“Waters Like the Sky” is a quick-paced little piece of historical fiction that goes into amazing detail what life was like on the lakes and rivers of North America for the adventurous Frenchmen who sought to make their living in the fur trade.
It’s an interesting tale that the mother-daughter writing team of Nikki and the late Agnes Rajala has crafted. Aimed at an audience anywhere from middle school to early high school, it could be a good teaching tool for those trying to help young people grasp the history of the area in and around the Great Lakes on both sides of the U.S.-Canada border.
With the consequences of the French Revolution as background, the story about a boy named Andre takes readers from French-speaking Canada onto the canoes of the voyaguers and into their lifestyle and traditions. What’s obvious is the painstaking research that went into the writing; the level of detail is tremendous.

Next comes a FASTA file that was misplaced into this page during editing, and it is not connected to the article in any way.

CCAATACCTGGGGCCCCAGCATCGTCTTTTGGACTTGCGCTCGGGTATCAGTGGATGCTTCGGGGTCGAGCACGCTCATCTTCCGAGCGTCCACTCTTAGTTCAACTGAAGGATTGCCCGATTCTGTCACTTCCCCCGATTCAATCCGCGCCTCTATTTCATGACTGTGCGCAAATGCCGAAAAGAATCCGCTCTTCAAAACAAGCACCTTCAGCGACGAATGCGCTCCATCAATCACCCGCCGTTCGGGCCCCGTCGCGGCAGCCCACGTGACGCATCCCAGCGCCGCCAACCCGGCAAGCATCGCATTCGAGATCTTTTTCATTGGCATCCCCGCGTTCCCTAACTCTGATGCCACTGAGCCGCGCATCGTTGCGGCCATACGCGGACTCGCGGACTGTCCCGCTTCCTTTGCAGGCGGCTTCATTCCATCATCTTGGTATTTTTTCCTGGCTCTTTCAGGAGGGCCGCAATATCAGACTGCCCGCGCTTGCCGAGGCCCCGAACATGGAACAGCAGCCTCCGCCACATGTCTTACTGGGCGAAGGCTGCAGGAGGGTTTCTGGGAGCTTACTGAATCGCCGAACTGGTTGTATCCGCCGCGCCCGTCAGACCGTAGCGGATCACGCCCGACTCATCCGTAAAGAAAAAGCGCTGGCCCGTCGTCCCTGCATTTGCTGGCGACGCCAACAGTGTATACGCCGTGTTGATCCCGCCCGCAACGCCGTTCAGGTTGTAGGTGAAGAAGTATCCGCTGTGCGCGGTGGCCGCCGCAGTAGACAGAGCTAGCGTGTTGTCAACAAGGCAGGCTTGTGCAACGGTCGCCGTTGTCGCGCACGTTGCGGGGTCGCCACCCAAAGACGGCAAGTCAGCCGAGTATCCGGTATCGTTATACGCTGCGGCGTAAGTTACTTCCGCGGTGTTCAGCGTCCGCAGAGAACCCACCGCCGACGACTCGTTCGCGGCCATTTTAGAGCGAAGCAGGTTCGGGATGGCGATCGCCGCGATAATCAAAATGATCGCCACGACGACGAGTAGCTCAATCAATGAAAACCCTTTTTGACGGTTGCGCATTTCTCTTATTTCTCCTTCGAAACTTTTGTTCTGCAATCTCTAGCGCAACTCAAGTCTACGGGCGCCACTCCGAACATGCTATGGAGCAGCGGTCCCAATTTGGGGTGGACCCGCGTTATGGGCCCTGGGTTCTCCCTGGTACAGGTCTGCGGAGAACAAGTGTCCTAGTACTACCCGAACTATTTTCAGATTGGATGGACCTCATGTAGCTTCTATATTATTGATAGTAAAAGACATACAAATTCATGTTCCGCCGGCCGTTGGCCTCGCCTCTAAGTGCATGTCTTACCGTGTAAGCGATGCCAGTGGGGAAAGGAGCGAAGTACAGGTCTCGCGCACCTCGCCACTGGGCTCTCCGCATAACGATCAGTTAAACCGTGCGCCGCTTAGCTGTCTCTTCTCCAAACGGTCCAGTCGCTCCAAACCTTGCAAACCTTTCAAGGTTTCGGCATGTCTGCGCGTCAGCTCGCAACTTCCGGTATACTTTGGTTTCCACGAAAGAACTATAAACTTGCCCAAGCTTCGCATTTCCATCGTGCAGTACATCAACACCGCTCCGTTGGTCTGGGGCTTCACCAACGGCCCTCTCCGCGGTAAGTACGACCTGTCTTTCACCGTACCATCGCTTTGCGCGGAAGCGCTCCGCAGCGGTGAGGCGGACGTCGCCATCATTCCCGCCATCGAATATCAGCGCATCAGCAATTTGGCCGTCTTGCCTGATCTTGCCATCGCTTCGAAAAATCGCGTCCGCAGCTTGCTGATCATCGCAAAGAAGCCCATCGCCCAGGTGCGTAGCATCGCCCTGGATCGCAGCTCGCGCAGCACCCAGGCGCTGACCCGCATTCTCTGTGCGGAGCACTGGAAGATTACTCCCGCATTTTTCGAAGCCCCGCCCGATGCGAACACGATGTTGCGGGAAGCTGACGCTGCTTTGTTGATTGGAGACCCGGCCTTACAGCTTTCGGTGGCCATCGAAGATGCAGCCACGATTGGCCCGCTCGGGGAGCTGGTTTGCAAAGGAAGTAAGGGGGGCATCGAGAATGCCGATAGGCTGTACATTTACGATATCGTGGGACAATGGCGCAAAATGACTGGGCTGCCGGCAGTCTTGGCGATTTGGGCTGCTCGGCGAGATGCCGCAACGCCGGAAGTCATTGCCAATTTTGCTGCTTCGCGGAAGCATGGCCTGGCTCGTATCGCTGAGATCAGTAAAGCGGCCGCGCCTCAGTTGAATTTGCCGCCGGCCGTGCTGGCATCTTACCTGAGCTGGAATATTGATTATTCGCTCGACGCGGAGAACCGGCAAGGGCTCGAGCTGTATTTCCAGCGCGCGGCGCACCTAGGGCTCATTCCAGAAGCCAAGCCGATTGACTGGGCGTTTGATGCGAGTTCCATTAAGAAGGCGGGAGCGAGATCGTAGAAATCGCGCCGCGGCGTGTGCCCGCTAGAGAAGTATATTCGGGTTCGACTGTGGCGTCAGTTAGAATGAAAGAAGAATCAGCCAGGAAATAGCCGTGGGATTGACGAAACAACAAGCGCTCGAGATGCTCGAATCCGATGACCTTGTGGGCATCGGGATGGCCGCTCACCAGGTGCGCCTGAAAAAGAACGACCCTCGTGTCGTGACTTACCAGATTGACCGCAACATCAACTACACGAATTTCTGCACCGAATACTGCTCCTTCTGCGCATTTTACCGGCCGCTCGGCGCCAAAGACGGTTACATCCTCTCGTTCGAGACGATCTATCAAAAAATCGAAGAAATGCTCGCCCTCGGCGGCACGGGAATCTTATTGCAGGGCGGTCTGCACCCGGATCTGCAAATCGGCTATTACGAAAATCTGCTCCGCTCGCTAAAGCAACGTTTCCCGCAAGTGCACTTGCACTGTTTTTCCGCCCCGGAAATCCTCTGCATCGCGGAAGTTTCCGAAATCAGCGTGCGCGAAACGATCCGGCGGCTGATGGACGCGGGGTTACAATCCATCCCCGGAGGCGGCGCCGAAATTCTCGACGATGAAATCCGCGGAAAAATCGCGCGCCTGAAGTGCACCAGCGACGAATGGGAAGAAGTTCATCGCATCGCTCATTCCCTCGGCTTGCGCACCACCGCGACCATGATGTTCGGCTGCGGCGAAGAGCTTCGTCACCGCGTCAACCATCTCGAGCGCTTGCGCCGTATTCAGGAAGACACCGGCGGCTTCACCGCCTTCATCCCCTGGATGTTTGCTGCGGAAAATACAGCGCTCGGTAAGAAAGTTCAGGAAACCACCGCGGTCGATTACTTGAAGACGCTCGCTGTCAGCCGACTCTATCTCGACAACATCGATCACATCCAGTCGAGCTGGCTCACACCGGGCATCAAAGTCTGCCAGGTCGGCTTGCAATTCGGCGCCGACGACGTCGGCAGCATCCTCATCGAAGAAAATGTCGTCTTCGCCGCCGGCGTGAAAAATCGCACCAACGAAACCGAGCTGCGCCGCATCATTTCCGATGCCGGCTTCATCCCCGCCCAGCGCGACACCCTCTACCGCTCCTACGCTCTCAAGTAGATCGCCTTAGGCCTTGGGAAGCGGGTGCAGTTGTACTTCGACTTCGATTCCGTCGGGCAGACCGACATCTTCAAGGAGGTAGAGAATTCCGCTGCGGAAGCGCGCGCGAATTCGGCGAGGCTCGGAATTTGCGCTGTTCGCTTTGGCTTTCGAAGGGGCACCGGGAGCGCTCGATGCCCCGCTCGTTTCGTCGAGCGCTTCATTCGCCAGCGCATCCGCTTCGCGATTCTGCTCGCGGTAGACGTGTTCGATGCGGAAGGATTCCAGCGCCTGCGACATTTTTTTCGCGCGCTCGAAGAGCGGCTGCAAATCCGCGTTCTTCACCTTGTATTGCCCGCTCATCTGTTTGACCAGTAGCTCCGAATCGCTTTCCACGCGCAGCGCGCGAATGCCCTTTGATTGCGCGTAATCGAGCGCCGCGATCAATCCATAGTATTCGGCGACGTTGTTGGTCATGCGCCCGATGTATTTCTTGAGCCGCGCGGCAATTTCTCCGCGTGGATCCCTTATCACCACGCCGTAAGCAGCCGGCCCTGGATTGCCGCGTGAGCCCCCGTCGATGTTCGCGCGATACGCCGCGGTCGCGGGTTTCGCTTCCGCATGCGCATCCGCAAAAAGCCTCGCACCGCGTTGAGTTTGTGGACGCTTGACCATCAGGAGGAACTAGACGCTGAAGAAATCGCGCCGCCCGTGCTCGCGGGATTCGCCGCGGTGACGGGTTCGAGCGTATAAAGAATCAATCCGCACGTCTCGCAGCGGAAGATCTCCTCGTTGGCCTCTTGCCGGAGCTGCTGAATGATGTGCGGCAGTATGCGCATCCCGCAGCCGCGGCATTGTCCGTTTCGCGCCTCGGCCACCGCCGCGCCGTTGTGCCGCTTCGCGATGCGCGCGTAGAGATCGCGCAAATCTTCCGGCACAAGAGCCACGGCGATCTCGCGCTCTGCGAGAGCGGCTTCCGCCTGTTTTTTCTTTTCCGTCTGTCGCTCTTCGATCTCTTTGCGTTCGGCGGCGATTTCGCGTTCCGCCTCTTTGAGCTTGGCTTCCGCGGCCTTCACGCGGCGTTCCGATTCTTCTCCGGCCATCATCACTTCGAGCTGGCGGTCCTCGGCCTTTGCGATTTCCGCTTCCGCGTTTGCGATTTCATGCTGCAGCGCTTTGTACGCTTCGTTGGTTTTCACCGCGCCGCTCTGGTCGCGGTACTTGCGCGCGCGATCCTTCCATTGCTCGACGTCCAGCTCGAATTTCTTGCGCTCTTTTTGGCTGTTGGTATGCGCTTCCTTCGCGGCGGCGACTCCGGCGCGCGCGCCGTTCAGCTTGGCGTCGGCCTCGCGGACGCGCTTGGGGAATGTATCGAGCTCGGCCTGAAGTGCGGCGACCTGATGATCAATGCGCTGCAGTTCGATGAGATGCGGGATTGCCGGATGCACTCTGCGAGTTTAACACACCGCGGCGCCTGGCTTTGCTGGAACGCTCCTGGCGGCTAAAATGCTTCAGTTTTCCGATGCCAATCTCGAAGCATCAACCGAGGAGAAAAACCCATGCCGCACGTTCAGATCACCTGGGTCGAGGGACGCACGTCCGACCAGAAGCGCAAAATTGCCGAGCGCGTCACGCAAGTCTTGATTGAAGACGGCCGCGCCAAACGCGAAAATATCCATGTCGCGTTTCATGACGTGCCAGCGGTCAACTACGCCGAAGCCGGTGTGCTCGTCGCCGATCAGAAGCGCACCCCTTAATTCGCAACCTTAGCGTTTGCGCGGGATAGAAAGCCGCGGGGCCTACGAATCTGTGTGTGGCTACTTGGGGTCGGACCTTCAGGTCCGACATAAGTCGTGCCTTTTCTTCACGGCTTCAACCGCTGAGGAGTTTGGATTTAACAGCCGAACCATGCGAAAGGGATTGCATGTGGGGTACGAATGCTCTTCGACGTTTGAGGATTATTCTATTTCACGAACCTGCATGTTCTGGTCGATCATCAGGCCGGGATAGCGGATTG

How to paddle — “Do not dig! Never dig! Dip, pull and swing. And sing” — the trials of portaging, and the medicinal value of local plants are just a few of the bits of voyaguer life that are packed into the story.
The North Star Press book makes for a literary learning experience, and a religious one, too. Andre’s tasks as clerk of the voyaguer team offer a lesson, showing the value of education even in the wilderness. He prays, too, both prayers of petition and prayers of thanksgiving, and a Catholic priest plays a small but pivotal role in the drama.
For those working on the history of Minnesota, as the state requires for sixth graders, reading “Waters Like the Sky” will be a fun way to learn.